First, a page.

4. Mental Formations/Volition (samskara):  This is a “moral” aggregate.  Formations can, of course, be anything we see in our material/physical world.  Yet there are also mental formations.  We rarely recognize them as such, but mental formations happen all the time.  There are 51 different mental formations.  The upper level of our consciousness (“mind consciousness”) is what we experience when we touch or engage something that is buried in our “store consciousness” that brings it to the forefront. Ven. Thich Nhat Hanh likes to refer to these as “seeds”.  Whenever you water these seeds in your store consciousness, you allow them to grow and become known in your mind consciousness.  Thus, it is important to ‘water’ the seeds of wholesome mental formations, rather than unwholesome ones.
  5. Consciousness (vijnana):  Without consciousness, the rest of the aggregates do not amount to much (and you would not even be reading this article!).  Only when one of the five body organs, and the mind, are interconnected with consciousness, can we have an “experience”.  Consciousness is the basis of all our mental formations.  Alayavijnana, or “Store Consciousness”, is an integral part of the Five Aggregates for Mahayana Buddhists.  The six consciousness are:
    1. Eye consciousness
    2. Ear consciousness
    3. Nose consciousness
    4. Tongue consciousness
    5. Body consciousness
    6. Mind consciousness

All of these Five Aggregates interact with each other.  Imagine it as some sophisticated machine, car, ship, plane, etc.  The engine on a plane needs to be there, or it can’t fly.  And a car can’t work without the engine, wheels, etc.  Yet one gives out, the grouping fails and the existence ends (and for humans, that essentially means what we call ‘death’).  We normally experience the Five Aggregates in many ways, such as how we feel about someone (perhaps it was caused by perception, or by feeling, etc.), or if we have a physical ailment, it could be caused by stress, or something else.  All are interconnected.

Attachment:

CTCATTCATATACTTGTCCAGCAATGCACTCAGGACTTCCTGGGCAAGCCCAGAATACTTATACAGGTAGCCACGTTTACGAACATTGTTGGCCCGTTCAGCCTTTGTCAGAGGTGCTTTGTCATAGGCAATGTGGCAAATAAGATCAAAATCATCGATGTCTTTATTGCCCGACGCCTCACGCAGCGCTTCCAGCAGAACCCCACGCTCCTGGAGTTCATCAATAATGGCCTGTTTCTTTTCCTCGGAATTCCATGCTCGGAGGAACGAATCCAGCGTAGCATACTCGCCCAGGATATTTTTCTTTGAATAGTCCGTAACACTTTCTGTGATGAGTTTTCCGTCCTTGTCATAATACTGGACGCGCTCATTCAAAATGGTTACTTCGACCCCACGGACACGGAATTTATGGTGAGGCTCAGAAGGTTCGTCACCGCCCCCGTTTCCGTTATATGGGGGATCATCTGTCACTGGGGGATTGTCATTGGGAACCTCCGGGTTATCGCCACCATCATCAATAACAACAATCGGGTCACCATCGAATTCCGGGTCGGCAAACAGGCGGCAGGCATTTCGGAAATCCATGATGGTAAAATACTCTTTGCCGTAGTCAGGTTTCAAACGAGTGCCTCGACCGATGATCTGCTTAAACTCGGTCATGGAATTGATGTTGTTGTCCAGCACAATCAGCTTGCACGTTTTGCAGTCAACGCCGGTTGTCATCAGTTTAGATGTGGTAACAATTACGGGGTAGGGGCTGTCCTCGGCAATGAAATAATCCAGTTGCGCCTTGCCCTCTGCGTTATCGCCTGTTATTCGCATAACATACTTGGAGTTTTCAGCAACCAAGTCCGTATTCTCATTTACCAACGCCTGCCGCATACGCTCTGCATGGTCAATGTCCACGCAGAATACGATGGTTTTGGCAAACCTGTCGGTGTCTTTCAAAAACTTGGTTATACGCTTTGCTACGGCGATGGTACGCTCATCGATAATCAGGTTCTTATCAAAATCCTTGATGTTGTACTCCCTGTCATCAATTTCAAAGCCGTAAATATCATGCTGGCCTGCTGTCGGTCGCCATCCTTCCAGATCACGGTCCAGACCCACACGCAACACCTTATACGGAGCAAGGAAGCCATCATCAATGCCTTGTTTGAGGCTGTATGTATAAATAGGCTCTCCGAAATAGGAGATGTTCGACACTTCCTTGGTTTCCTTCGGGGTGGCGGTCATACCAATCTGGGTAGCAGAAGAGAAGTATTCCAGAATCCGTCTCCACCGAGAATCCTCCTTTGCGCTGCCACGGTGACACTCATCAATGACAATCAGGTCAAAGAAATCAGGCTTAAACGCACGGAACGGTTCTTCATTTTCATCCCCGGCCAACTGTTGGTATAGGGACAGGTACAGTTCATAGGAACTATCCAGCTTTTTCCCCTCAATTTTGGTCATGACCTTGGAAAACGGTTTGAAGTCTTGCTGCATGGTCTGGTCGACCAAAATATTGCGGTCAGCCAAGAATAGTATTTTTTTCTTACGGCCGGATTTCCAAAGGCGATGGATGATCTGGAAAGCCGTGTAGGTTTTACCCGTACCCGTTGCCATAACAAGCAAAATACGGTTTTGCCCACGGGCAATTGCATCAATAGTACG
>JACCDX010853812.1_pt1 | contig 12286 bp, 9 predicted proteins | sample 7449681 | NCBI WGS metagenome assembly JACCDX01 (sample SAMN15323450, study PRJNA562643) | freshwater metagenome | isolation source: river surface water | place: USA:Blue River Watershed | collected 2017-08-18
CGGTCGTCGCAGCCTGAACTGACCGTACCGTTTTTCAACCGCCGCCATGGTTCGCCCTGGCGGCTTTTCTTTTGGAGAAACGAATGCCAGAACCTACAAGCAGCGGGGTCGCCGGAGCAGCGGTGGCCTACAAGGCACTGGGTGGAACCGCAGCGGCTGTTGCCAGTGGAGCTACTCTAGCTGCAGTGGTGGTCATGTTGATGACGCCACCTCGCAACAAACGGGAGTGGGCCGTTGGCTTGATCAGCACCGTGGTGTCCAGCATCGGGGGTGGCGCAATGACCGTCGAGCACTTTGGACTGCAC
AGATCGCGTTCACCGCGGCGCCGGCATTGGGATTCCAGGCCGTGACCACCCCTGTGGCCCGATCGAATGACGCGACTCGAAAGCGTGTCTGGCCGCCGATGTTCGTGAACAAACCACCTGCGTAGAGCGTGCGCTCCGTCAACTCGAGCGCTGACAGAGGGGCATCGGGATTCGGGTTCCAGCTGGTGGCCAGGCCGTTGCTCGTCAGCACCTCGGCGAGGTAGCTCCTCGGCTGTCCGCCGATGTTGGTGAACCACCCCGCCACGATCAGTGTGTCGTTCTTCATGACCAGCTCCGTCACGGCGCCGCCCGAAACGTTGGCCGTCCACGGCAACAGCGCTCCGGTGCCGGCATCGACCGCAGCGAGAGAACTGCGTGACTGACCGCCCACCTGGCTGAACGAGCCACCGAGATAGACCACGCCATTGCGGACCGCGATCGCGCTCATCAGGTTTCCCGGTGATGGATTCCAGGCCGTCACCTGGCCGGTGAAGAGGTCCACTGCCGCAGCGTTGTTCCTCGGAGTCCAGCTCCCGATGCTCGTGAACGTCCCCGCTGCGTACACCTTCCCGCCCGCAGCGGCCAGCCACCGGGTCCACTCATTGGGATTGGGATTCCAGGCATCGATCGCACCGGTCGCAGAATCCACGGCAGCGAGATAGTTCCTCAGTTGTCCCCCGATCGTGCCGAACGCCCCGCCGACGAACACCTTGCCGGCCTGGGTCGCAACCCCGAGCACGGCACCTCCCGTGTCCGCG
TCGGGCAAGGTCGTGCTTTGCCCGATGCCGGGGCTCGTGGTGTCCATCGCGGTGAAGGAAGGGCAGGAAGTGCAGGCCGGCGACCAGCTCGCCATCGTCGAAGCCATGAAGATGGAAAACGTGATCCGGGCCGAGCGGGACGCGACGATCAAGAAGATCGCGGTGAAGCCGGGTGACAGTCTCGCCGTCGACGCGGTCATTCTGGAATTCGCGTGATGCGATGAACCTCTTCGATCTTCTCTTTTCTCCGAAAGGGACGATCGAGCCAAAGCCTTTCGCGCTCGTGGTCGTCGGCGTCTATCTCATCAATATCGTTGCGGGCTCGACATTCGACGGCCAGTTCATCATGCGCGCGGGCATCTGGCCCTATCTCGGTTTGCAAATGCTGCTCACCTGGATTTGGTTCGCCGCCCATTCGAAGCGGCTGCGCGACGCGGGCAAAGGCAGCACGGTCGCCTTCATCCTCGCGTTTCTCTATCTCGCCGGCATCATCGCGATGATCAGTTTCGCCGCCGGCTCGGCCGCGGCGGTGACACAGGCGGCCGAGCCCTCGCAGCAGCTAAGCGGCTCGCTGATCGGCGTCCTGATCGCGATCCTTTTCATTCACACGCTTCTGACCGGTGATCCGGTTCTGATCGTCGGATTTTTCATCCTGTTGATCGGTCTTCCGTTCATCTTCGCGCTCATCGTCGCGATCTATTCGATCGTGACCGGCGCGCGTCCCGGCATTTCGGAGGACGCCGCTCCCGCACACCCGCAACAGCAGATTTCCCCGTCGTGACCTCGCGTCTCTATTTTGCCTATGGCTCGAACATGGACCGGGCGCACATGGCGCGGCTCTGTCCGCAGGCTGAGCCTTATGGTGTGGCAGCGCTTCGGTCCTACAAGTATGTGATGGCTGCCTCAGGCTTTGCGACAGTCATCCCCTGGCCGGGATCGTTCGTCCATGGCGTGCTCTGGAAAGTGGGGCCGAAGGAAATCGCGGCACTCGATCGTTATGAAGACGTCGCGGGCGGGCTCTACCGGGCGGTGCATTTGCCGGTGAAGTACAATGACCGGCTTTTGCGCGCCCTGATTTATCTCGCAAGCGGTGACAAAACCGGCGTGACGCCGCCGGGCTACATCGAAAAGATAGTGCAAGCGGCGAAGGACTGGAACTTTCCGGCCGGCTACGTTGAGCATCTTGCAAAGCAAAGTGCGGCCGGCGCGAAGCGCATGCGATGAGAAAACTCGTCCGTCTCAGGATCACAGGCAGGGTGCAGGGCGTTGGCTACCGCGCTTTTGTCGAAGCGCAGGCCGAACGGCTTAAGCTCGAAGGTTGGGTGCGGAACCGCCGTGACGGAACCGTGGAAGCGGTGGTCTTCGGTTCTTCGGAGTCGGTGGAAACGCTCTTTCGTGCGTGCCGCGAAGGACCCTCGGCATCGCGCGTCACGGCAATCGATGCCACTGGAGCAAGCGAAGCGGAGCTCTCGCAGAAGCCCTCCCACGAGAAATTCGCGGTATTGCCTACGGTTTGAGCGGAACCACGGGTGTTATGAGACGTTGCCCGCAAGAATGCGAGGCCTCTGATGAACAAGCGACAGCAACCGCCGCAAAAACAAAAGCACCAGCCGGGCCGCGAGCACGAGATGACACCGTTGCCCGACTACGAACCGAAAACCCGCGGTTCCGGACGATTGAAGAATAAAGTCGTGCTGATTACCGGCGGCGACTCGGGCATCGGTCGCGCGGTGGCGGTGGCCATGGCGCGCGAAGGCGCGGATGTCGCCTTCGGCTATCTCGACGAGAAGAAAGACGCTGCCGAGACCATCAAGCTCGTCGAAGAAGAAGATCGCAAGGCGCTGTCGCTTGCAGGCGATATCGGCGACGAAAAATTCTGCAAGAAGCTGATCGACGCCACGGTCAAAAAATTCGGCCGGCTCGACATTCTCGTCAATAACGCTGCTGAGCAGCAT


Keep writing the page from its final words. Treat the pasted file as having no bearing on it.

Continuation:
What we call a ‘being’, or an ‘individual’, or ‘I’, is only a convenient name or a label given to the combination of these five groups.  They are all impermanent, all constantly changing.  ‘Whatever is impermanent is dukkha’ (Yad aniccam tam dukkham).  This is the true meaning of the Buddha’s words: ‘In brief the five Aggregates of Attachment are dukkha.’  They are not the same for two consecutive moments.  Here A is not equal to A.  They are in flux of momentary arising and disappearing.
~ Walpola Rahula (From the book “What the Buddha Taught“)

Why Is This So Important in Buddhism?

So why is it important to understand the Five Aggregates?  Because it helps you overcome ignorance (which thus causes suffering), which helps you in the path towards Nirvana, which is the goal of Buddhism.